SRI, data and bias: fund managers' bermuda triangle
Over the last decade, awareness surrounding ESG issues has been growing, with investors increasingly urged to incorporate non-financial information into their analyses and investment solutions. To feed this evolution, investors first need to understand what is at stake and gather an expanding range of companies’ data on a diversity of fields and coverage.
However, the most striking challenges investors face is gaining access to data quality and relevance as well as managing the limits of these ESG data and the possible consequence on SRI strategy implementation.
50 SHADES OF DATA
ESG data include any indicators that shed light on the sustainability context of an asset, facility or company. Nowadays, four main types of ESG data can be defined: “Mandatory ESG disclosures”, such as financial filings, proxy statements or mandatory ESG extra-financial information, “Voluntary ESG disclosure” coming from sustainability reports, corporate websites, ESG disclosure surveys (i.e. CDP) or voluntary initiatives (TCFD, etc.). Furthermore, “Public and alternative sources” provided by various public sources such as the media, NGOs, governments and academics, and finally “Computed ESG information”. Computed data can derive on the one hand from ESG rating providers that use their proprietary methods to process and standardise existing data into a suite of metrics, scores, ratings and rankings. On the other hand, computed data come from more specialised providers that are covering specific issues (i.e. climate risk, social impact, etc.) Lately, we’ve also seen fintechs entering the game. As the number of company disclosures, filings and external sources have increased over time, an exponential mass of data continues to emerge, posing some undeniable questions for investors on how to fathom all this information, its materiality and how they can tackle ESG data limitations.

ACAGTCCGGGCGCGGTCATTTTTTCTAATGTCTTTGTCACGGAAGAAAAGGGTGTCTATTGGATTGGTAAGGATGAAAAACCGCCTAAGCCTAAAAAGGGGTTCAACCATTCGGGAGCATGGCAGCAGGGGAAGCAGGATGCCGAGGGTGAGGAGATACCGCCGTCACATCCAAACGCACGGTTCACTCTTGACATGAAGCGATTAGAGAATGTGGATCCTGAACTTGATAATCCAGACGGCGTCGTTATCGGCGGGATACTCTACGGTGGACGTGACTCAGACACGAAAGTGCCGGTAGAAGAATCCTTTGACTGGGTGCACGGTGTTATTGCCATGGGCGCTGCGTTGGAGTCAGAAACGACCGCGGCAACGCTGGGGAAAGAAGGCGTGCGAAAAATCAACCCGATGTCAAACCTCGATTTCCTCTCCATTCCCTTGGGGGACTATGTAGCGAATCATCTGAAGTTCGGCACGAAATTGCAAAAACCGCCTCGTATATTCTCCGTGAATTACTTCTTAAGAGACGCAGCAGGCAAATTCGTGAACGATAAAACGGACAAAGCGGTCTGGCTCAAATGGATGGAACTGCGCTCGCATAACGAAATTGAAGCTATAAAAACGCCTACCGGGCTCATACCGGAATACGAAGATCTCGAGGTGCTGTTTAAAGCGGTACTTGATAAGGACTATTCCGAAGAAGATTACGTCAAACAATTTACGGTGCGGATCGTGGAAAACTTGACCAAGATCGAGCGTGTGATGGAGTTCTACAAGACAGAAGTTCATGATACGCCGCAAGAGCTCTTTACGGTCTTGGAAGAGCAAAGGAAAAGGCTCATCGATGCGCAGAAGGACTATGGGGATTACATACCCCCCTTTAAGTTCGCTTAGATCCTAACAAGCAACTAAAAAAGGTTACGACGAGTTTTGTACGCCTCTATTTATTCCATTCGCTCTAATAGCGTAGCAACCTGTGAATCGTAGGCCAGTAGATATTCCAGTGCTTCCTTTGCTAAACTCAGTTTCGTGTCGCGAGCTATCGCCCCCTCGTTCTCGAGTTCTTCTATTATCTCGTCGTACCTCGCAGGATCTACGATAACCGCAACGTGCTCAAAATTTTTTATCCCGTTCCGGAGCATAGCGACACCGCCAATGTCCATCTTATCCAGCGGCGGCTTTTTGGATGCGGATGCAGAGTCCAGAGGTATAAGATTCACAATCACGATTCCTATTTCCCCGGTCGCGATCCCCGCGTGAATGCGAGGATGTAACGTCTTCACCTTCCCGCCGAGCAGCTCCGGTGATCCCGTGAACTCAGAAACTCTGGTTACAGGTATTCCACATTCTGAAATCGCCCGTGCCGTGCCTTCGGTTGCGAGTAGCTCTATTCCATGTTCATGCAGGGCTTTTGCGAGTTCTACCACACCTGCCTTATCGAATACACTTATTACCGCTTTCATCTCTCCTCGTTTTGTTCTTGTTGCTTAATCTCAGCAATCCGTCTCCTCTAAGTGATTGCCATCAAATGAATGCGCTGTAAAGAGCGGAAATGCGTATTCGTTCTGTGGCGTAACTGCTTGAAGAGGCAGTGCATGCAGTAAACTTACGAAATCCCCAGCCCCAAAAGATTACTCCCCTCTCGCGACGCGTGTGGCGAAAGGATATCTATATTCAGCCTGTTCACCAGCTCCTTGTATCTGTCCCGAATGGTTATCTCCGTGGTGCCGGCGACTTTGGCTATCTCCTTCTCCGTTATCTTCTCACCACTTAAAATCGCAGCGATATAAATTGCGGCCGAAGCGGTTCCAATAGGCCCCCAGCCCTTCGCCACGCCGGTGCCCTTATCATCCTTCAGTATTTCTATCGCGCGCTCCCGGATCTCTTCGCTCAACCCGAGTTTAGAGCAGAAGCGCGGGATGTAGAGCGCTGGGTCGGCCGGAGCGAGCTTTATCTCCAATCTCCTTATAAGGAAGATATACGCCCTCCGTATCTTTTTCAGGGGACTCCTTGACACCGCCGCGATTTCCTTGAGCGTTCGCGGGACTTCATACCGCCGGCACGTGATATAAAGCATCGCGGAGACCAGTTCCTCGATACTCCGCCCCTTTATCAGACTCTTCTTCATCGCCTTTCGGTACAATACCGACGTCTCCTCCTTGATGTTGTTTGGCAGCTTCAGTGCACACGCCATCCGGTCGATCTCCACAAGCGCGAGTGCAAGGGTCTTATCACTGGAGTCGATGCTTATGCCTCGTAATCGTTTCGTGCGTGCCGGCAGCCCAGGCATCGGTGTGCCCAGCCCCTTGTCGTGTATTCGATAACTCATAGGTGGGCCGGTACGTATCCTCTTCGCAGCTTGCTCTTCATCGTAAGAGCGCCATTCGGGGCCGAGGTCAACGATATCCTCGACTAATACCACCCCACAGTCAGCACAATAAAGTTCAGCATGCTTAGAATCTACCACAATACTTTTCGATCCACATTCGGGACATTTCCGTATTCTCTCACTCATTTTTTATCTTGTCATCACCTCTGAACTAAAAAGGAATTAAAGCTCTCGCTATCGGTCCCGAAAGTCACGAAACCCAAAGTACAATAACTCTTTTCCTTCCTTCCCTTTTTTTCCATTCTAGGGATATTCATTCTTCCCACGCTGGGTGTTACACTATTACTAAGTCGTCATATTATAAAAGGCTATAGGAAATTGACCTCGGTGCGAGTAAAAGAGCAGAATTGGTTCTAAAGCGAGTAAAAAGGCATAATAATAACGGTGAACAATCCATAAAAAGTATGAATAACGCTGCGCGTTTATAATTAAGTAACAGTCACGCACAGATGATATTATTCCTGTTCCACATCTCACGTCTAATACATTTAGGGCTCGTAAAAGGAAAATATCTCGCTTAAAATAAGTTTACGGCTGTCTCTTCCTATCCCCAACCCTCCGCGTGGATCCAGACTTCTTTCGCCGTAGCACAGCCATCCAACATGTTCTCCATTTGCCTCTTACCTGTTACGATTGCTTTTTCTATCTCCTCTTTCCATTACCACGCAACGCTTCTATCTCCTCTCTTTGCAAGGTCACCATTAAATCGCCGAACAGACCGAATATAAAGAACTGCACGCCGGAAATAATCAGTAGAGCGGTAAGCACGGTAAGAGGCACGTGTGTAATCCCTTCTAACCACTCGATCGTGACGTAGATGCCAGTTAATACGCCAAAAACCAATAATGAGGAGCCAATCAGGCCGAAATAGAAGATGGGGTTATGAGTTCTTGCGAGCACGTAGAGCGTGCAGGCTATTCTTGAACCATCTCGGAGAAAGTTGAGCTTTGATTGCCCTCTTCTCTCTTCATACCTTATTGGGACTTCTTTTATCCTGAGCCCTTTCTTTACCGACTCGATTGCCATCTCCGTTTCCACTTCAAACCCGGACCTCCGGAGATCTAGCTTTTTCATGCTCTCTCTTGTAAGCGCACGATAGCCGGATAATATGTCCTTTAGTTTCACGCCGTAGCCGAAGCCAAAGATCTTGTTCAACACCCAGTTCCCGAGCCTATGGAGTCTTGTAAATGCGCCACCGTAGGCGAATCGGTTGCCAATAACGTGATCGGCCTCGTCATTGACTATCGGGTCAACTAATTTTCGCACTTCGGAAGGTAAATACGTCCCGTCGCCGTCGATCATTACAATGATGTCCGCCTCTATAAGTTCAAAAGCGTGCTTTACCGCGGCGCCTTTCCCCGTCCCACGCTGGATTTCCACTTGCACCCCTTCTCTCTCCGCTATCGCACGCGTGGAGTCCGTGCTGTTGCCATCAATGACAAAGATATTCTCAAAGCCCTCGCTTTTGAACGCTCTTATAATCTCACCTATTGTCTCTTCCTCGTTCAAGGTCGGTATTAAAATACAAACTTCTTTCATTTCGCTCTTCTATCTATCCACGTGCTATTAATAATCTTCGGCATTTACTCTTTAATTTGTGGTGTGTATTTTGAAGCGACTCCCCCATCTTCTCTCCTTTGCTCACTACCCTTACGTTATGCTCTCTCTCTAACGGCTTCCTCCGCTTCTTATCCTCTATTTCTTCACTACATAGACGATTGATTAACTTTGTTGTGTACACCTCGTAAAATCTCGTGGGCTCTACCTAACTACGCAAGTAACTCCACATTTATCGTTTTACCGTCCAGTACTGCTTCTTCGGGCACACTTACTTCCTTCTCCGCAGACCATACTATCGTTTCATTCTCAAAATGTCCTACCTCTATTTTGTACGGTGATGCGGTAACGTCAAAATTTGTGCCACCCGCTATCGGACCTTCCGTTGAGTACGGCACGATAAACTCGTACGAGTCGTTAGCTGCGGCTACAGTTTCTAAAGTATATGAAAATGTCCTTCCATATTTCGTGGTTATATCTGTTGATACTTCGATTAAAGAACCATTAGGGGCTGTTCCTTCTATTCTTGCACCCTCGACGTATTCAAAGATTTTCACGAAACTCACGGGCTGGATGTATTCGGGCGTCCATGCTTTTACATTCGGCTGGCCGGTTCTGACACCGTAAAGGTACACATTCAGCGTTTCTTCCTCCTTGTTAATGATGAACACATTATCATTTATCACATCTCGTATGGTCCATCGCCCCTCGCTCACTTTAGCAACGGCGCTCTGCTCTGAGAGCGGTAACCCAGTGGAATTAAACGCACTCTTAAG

50 SHADES OF BIAS
These data could have a multitude of biases that could, if not correctly acknowledged and handled, put investors at risk and could lead to wrong investment decisions. Without being exhaustive, “bias in raw data” could be the first one. Indeed, ESG reporting is still voluntary, so neither metrics nor accounting methods provided are consistent, which can limit comparability across companies and sectors. This implies, among other things, a lot of missing data without clear reasoning (is a company not disclosing?), which can lead to a distortion in investors‘ analyses. “Sectorial bias” is another one, due to the fact that company-specific risks and differences in business models, are not always properly accounted for in composite ratings. Due to significant differences in business models and risk exposure, companies in the same sector are mostly assessed according to the same model.